How did human butts evolve to look that way?

C C Offline

EXCERPTS: What makes humans different from other animals? Ask any ten people and you're likely to get ten different answers, ranging from our relatively large brains, to our incredible use of language and symbols, to our ability to dramatically modify the world around us. But if you asked me, I'd say that it's our butts.

Take a look around the animal kingdom. Even our closest living relatives among the great apes (chimpanzees, bonobos, and gorillas), don't have proportionally as big butts as humans do. The main reason for this probably comes down to our unique style of locomotion. We're the only mammals alive today whose primary way of getting around is walking on two legs. And becoming upright bipeds has had some important consequences for our derrières.

[...] The pelvis is made up of three parts: two innominates (or "hip bones") and the sacrum. Each innominate is also made up of three bones (the ilium, ischium, and pubis) that fuse together during growth and development. And it's the ilium that's the real difference-maker between us and our ape relatives. ... The ilium has generally gotten shorter, broader, and more curved over time, which means our butt has been on a multi-million year journey to becoming the lyric inspiring piece of anatomy that it is today.

The last thing that helps make human butts unique is the fat - which might also have something to do with us becoming bipeds. [...] Our bodies store energy as fat, and we have a relatively high percentage of it for a non-aquatic mammal. This has led anthropologists to suggest that our body fat helps buffer our metabolically-expensive brains against lean times...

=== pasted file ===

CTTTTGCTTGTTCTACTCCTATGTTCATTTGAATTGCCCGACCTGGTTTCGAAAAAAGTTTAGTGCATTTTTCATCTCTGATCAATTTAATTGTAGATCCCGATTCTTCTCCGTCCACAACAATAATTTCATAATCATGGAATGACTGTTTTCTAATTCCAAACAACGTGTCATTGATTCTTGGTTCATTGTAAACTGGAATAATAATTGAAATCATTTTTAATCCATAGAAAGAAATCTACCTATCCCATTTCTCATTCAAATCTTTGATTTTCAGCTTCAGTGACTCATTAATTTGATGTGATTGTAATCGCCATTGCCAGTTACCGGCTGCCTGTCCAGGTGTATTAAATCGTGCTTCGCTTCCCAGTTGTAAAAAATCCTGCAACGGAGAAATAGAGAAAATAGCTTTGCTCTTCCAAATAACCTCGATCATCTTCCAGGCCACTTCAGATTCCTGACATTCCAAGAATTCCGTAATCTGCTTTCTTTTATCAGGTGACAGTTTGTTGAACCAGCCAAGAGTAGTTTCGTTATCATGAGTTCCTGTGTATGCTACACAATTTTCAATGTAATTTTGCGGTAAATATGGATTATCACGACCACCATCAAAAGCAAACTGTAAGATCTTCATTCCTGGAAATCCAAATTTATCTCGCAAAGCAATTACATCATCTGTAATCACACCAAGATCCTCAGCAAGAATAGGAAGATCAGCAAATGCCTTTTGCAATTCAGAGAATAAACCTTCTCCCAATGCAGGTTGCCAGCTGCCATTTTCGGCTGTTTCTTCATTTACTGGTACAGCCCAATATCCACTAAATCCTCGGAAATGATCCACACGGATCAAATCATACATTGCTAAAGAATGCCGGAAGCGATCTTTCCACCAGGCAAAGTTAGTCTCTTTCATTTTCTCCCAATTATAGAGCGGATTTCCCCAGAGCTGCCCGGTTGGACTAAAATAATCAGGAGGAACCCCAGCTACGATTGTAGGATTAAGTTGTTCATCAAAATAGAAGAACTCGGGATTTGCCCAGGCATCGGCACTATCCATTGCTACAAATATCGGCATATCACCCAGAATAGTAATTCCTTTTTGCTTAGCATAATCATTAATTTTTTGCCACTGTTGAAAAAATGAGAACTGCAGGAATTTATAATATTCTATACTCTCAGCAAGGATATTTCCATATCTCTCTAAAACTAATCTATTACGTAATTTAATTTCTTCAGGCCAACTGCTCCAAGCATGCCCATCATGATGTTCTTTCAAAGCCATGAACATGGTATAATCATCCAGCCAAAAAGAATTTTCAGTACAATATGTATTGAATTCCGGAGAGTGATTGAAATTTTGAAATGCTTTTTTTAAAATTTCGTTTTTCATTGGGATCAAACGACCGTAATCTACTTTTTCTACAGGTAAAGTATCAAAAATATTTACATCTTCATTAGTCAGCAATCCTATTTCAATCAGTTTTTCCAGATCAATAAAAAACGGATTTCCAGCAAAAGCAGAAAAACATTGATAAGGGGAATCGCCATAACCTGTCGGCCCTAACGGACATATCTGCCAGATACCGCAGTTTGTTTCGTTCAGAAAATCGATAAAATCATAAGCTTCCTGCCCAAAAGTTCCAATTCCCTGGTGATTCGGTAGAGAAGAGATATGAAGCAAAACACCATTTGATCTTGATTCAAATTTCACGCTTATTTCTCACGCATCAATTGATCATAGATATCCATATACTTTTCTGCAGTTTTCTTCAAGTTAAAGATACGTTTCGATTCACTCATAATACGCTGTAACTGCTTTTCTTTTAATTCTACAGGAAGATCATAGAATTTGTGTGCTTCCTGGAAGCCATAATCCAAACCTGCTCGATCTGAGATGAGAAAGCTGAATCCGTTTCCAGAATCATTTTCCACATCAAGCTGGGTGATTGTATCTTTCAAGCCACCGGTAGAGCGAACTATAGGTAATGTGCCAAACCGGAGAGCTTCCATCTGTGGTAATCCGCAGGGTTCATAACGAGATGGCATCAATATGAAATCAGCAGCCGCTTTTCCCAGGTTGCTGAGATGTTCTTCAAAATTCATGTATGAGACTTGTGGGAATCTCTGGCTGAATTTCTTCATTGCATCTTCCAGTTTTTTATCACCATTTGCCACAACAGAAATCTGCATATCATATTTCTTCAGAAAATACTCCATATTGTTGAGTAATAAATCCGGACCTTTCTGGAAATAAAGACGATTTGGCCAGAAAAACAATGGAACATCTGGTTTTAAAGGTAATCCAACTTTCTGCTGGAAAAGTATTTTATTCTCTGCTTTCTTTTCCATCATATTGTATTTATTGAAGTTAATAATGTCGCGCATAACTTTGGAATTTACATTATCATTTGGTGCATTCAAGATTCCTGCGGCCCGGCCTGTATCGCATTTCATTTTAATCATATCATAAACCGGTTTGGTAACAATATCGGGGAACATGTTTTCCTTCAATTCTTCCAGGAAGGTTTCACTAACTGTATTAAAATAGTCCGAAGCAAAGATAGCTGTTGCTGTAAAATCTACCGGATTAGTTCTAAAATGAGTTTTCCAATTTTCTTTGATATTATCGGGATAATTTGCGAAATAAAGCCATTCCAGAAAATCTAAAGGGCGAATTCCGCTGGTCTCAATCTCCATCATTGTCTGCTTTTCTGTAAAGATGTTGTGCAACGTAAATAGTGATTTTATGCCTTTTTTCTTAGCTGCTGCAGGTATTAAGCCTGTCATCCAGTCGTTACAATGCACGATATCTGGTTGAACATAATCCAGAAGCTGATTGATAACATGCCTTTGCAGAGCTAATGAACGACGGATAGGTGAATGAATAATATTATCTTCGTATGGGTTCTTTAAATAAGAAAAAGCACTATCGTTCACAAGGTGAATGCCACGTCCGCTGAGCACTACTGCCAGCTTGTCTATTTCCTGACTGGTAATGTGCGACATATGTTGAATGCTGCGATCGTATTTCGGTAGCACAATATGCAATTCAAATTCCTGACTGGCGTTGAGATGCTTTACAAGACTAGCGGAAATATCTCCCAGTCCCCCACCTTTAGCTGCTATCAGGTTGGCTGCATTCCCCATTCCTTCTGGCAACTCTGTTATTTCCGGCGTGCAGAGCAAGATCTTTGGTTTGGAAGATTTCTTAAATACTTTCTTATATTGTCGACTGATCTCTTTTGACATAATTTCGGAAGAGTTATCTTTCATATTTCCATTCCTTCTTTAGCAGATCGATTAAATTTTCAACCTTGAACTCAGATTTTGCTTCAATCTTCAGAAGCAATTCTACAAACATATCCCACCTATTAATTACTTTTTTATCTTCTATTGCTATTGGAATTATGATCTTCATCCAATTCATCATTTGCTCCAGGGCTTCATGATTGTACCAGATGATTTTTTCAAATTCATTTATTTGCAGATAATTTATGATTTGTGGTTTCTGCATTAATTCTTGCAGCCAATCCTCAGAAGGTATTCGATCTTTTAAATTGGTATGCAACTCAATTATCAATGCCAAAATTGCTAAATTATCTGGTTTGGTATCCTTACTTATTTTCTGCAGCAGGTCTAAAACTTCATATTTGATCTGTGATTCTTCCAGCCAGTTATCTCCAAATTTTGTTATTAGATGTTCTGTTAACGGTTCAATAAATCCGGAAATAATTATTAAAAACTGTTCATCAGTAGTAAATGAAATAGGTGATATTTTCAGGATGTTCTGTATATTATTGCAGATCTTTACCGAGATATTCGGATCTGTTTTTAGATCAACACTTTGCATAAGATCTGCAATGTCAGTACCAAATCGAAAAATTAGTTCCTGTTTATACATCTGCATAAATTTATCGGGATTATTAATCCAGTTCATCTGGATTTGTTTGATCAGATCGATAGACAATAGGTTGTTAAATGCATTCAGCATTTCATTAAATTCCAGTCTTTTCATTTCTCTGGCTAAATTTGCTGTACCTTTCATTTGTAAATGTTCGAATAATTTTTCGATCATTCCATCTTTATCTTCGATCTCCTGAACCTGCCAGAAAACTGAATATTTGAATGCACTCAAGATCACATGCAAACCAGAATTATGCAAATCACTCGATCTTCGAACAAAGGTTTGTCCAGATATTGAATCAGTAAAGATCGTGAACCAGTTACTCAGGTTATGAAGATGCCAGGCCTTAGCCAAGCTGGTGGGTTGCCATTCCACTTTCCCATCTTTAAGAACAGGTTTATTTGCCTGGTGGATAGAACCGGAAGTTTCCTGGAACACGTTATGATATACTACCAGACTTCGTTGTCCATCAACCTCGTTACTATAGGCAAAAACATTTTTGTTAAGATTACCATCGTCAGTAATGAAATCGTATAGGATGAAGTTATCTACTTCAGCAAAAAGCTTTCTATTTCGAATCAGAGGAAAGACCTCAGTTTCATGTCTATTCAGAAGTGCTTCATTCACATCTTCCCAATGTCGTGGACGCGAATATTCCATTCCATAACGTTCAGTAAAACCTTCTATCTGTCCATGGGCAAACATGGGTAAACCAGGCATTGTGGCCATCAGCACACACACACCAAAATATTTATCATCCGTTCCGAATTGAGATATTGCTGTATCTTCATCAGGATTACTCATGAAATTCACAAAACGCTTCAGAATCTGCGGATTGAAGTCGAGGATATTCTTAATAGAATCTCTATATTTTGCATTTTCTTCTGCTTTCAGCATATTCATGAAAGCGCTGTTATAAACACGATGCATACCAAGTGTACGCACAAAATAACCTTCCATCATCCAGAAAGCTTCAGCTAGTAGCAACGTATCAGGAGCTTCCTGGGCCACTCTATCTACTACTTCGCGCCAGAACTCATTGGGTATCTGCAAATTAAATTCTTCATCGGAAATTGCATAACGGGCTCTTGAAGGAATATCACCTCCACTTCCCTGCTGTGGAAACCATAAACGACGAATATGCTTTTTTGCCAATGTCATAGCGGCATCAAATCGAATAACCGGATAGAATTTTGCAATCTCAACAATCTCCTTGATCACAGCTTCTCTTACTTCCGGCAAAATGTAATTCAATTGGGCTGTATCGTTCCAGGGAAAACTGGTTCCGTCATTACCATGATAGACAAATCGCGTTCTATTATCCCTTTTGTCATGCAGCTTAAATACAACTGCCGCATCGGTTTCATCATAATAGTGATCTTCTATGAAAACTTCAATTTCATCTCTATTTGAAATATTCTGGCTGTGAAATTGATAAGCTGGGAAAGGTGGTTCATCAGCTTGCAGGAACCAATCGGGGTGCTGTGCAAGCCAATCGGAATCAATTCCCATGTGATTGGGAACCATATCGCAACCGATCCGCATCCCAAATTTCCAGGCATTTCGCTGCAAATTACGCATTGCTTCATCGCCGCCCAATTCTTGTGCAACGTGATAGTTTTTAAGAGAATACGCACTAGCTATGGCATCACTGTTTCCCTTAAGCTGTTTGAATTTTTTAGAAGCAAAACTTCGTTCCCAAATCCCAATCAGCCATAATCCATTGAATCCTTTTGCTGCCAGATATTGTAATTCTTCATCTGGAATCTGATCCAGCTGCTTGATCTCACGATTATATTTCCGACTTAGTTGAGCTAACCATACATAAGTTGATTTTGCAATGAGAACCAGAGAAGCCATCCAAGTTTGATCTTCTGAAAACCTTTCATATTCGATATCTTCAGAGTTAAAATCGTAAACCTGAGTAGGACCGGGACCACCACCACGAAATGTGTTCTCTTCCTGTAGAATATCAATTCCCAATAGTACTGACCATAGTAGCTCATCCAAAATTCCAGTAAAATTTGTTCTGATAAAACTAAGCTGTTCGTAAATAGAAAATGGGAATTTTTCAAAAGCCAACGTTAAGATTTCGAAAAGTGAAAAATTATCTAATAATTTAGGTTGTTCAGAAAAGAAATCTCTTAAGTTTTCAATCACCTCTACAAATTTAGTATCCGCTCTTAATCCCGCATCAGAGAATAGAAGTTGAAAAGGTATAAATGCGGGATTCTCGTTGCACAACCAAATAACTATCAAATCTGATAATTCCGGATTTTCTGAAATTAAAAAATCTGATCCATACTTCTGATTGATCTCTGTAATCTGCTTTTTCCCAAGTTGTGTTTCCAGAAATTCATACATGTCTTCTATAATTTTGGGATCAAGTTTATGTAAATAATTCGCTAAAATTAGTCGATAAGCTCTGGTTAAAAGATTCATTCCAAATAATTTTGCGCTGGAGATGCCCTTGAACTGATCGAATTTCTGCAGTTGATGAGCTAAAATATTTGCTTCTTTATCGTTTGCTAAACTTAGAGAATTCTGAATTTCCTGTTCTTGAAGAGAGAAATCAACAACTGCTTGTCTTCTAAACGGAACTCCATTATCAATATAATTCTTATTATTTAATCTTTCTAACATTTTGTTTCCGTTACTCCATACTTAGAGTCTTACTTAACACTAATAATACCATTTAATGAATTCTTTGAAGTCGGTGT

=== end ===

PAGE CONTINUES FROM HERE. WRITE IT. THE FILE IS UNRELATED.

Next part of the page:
[...] While all of these changes sound pretty great, our peculiarly human arrangement of muscle and fat on our backsides comes with at least one major butt-related downside: a messier pooping situation than many other primates have. Picture a quadruped, like a chimp - its trunk and legs meet up and form an angle, with the butt at the corner and its anus pointing more outward. And that opening isn't trapped between large buttcheeks. For us, there's no angle - it's just a straight line. By standing up, we've rotated the anus to point more downward, then added additional padding around it. Hence, messier pooping. Thanks, evolution... (MORE - details)
confused2 Offline
If you watch girls jogging (in the interests of science of course) you see there is a considerable difference between them what wears a sports bra and them what doesn't. I could be wrong but I suspect the difference isn't just in the entertainment value - the presence of mobile fat in the chest region may actually be a small (or large) handicap when it comes to running. If you planned to hunt or escape hostile things by running then I suspect fat stored in the butt region would be much less of a handicap for the runner than fat stored anywhere else.

In the days before food preservation a .. no no, I'm not going there.
Zinjanthropos Offline
Whether 90 lbs or 900 lbs, a woman’s posterior is easily recognizable by men. Of course mistakes can be made but for the most part guys get it right. Perhaps an approach from the rear left little room for an ancestral error if the intention was to pass on some genetic material. 

Does sex change surgery involve reshaping the butt too?

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